I feel like most people wouldn’t think about the character development in Scrubs because it’s a medical comedy show, but just because they don’t take things seriously doesn’t mean their characters remain stagnant for 9 seasons, although fans probably don’t like to think about that last season.
One character whose development stood out to me as I made my way through the series was of course the narrator, J.D. The show depicts the problems and fears he has to face in the hospital, accompanied by his inner monologue. J.D.’s prominent habit of daydreaming always ends with a weird comment said out loud which nobody but himself understands. Despite being an enthusiastic, clumsy person with a lot of self-doubt, he is an intelligent good-by-heart doctor, who cares deeply about his patients, as stated by the Wiki page about his character. His friends give him hardly any respect and he’s always mocked for who he is, which I think didn’t help his character because he was insecure to begin with. In addition to that, the daily antics of the tormenting Janitor who goes out of his way to make J.D.’s life miserable, just because he can.
When the show began on their first day of interning at Sacred Heart Hospital, J.D. was extremely insecure and unsure of himself. His best friend, Turk, who was there with him, but as a surgical intern instead of medical like J.D., is much more sociable and charismatic and instantly makes friends. This worries J.D. because he fears he will find a new best friend among their co-workers and replace him. Not only was he insecure about his relationships, he also had low self-esteem when it came to his job performance as well. He looked for mentorship in both the Chief of Medicine and his superior, Dr. Cox, who wanted nothing to do with J.D. However, J.D. constantly tried to please Dr. Cox and would suck up any way possible, going as far to receive validation from him.
J.D was very unsure of himself and I don’t think he was comfortable with who he was. He seemed standoffish and like he was holding back parts of his personality. I know a lot of people do not like how J.D’s character ended up in the last few seasons, but I think he just finally allowed himself to be himself without caring what other people thought of him most of the time and I admired that about his character.
And if confronted, he will always back down as he wants nothing to do with any negative confrontation. This fact, along with his fanciful world of daydreaming, J.D. is a very solid. Despite the many moments of him being lost in his own thoughts, he thrives on the company of others and seeks harmonious relationships. And when it comes to the tough-minded Dr. Cox, J.D. dreams of having this idealistic student-mentor relationship with him and wants nothing more than to have his approval and praise. One of his most consistent traits is that J.D. simply cannot walk away when someone’s in trouble. Dr Cox admitted once that the reason why he first took an interest in J.D. was because he actually cares about his patients.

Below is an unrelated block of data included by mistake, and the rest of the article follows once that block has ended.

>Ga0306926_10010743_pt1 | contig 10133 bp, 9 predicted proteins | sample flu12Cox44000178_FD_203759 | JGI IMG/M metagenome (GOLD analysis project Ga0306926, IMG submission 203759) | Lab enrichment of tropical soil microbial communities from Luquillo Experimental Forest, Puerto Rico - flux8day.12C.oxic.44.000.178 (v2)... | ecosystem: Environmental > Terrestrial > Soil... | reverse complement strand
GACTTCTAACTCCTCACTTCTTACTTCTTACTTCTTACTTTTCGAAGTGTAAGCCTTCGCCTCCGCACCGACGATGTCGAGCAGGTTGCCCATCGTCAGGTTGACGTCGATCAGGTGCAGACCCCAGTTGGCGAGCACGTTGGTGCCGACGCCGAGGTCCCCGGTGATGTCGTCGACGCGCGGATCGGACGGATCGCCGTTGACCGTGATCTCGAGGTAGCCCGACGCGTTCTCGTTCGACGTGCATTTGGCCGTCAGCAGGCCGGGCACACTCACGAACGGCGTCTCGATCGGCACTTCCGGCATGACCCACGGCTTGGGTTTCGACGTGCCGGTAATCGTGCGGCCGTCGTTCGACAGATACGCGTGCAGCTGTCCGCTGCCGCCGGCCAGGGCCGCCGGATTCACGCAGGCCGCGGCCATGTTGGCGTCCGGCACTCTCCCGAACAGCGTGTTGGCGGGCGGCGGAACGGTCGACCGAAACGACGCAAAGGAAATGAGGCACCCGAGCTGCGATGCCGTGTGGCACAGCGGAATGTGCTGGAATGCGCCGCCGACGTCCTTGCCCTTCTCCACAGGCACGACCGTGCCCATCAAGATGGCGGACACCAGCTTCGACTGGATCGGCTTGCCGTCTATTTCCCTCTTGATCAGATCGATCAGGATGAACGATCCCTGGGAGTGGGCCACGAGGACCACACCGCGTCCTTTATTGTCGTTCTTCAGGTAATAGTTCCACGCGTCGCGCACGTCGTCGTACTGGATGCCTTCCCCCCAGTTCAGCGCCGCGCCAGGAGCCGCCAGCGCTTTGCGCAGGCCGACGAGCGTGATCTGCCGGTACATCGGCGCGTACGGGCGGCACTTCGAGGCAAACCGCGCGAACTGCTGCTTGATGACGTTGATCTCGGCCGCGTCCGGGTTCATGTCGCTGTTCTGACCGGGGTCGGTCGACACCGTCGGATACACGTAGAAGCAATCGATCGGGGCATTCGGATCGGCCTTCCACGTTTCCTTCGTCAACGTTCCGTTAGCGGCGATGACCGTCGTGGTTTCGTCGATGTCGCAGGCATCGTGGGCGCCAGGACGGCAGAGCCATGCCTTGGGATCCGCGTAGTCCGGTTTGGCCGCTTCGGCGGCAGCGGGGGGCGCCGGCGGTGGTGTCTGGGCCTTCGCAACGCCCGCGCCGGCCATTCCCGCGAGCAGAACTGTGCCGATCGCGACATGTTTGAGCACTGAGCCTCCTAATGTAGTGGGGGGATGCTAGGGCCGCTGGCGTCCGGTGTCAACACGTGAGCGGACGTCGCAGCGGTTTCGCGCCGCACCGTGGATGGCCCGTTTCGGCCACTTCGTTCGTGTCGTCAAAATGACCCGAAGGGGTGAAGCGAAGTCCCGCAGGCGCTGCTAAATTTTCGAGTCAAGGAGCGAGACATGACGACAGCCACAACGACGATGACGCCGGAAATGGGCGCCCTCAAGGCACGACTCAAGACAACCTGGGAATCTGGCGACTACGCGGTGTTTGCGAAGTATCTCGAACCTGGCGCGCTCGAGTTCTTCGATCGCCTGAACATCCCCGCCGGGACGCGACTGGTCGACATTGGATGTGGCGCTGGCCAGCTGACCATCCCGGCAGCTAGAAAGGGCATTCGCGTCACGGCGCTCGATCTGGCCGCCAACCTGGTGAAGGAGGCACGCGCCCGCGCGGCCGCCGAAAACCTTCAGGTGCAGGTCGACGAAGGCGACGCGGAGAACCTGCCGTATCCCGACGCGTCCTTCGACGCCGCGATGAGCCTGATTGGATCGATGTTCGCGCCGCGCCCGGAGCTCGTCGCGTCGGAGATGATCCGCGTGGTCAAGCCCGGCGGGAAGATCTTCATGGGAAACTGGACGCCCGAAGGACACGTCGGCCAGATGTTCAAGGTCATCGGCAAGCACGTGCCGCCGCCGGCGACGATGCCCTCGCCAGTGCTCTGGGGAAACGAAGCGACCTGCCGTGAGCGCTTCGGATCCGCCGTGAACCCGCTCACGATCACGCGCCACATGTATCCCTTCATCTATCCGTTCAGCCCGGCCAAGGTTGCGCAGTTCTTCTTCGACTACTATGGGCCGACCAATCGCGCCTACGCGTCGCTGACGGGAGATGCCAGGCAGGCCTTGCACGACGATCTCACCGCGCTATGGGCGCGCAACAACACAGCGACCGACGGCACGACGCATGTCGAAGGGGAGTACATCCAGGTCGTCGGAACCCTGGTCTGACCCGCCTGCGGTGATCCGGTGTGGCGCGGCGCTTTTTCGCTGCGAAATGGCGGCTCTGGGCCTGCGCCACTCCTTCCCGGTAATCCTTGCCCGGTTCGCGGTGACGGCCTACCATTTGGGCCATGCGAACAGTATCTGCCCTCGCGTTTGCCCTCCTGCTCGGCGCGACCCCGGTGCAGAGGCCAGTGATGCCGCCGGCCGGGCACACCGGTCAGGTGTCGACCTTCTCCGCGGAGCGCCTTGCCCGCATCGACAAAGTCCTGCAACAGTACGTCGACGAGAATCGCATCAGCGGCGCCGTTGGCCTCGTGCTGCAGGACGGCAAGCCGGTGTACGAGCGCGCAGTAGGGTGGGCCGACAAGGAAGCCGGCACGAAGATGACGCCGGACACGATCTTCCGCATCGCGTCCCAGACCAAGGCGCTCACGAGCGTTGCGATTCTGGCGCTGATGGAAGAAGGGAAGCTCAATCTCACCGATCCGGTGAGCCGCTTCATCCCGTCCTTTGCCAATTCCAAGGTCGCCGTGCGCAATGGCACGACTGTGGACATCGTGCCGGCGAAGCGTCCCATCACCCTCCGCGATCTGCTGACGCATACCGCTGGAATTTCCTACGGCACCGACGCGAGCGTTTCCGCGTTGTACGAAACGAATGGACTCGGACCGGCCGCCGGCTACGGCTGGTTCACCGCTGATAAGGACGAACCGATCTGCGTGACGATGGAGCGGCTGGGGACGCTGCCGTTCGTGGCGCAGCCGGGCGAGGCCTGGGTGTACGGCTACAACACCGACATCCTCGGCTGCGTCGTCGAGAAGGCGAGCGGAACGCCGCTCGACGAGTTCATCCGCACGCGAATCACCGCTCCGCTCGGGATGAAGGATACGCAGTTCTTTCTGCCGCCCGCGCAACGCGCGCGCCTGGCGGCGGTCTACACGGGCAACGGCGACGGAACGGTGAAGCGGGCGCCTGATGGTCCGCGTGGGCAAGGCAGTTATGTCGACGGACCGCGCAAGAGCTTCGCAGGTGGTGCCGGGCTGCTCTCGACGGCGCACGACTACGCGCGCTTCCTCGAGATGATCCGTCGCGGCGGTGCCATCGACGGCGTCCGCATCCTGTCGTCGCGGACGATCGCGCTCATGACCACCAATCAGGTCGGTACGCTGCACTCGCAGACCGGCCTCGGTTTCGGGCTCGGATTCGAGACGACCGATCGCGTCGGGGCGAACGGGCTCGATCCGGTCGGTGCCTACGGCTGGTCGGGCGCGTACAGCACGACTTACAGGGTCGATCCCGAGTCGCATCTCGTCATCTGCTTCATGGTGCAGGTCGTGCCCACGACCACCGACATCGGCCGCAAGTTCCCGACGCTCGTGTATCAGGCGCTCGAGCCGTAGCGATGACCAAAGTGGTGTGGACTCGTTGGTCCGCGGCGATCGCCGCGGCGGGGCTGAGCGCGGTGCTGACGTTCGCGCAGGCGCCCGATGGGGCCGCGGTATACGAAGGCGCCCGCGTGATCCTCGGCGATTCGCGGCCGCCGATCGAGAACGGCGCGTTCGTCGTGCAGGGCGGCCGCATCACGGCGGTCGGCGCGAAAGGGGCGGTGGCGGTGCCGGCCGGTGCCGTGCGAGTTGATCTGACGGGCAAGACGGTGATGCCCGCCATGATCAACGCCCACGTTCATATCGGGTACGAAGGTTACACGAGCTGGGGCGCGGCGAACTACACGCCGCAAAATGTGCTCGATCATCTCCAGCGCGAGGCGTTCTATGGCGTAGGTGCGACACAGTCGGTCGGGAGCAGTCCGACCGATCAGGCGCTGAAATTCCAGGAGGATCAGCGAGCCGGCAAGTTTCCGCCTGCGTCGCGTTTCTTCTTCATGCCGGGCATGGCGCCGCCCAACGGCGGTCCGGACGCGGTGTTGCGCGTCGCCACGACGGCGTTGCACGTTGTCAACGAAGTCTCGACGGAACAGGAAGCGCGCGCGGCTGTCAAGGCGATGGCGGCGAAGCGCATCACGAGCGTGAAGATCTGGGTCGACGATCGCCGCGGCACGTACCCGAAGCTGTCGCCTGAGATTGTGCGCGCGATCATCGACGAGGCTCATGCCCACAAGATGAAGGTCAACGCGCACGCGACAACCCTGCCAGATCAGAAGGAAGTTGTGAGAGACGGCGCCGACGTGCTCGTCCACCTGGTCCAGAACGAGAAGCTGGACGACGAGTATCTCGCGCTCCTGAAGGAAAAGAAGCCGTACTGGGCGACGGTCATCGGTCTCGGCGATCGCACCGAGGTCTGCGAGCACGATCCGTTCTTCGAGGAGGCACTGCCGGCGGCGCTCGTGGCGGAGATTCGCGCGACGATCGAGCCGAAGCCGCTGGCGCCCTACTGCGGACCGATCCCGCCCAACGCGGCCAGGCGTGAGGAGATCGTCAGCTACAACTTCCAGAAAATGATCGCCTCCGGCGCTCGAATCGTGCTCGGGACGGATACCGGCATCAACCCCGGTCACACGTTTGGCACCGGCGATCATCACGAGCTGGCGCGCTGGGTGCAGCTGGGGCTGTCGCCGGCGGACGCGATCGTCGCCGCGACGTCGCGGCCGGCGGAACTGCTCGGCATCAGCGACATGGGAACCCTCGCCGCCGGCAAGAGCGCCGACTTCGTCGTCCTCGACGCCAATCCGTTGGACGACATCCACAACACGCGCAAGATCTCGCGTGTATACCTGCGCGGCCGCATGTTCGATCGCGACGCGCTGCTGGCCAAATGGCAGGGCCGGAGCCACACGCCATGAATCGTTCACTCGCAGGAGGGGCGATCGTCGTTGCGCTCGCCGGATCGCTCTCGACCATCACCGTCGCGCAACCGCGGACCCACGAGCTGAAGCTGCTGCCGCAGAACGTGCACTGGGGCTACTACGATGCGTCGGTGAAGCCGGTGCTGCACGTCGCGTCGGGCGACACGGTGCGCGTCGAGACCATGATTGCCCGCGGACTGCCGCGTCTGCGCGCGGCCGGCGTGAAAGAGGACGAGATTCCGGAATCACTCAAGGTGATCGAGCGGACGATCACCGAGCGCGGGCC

In Season 3, he pines after Elliot when she gets a stable boyfriend, and does everything he can to break them up so she can be with him. Once he actually gets Elliot, he realizes he doesn’t love her. Danni accurately points out that he has a tendency to idealize women who can’t possibly meet his impossible standards.
Dr. Cox describes him as this because despite all of his flaws, J.D. cares deeply about his patients and his friends and it shows in his work and it draws people in, Dr. Cox included. “The Reason You Suck” Speech: Delivers an epic one in Season 2, but is often on the receiving end of them, mostly from Dr. Cox or Carla.
He learns how to deal with his insecurities as he becomes a better doctor and more confident in his capabilities. As for his relationships, he learns to trust Turk more, but there are times where he still feels like he comes in second to his wife, Carla, which can be difficult for him. Turk tries his best to ensure that J.D. knows he’s his best friend and he wouldn’t want anyone else by his side, but it’s something he struggles with over the course of the show.
Not only that, he finally comes to terms with his feelings towards Elliot, which he couldn’t really figure out for the better part of the show. He wanted her when he couldn’t have her, and when he had her, he didn’t want her. He was essentially the master of wanting what he couldn’t have because he idealized everything to the point where when he had the things he wanted, it turns out it wasn’t what he wanted after all because they didn’t act the way he’d expected. Despite this, he eventually decided he wanted her in his life after having a child with another woman and they got married and had a child of their own.
“My emotional journey began at 5 years old, when I walked in in my parents having sex in a position that later my father would playfully describe as ‘The Jackhammer’. I have a mentor that verbally abuses me every chance he gets and no matter how much I try, I cannot stop constantly narrating my own life. [At that very moment I feared I had divulged to much] Molly, I’m narcissistic, I’m pessimistic, I’m obsessive, I’m insecure and I’m so afraid of intimacy that every one of my relationships is a journey of self-sabotage that inevitably ends in a black vacuum of shattered expectations and despair.”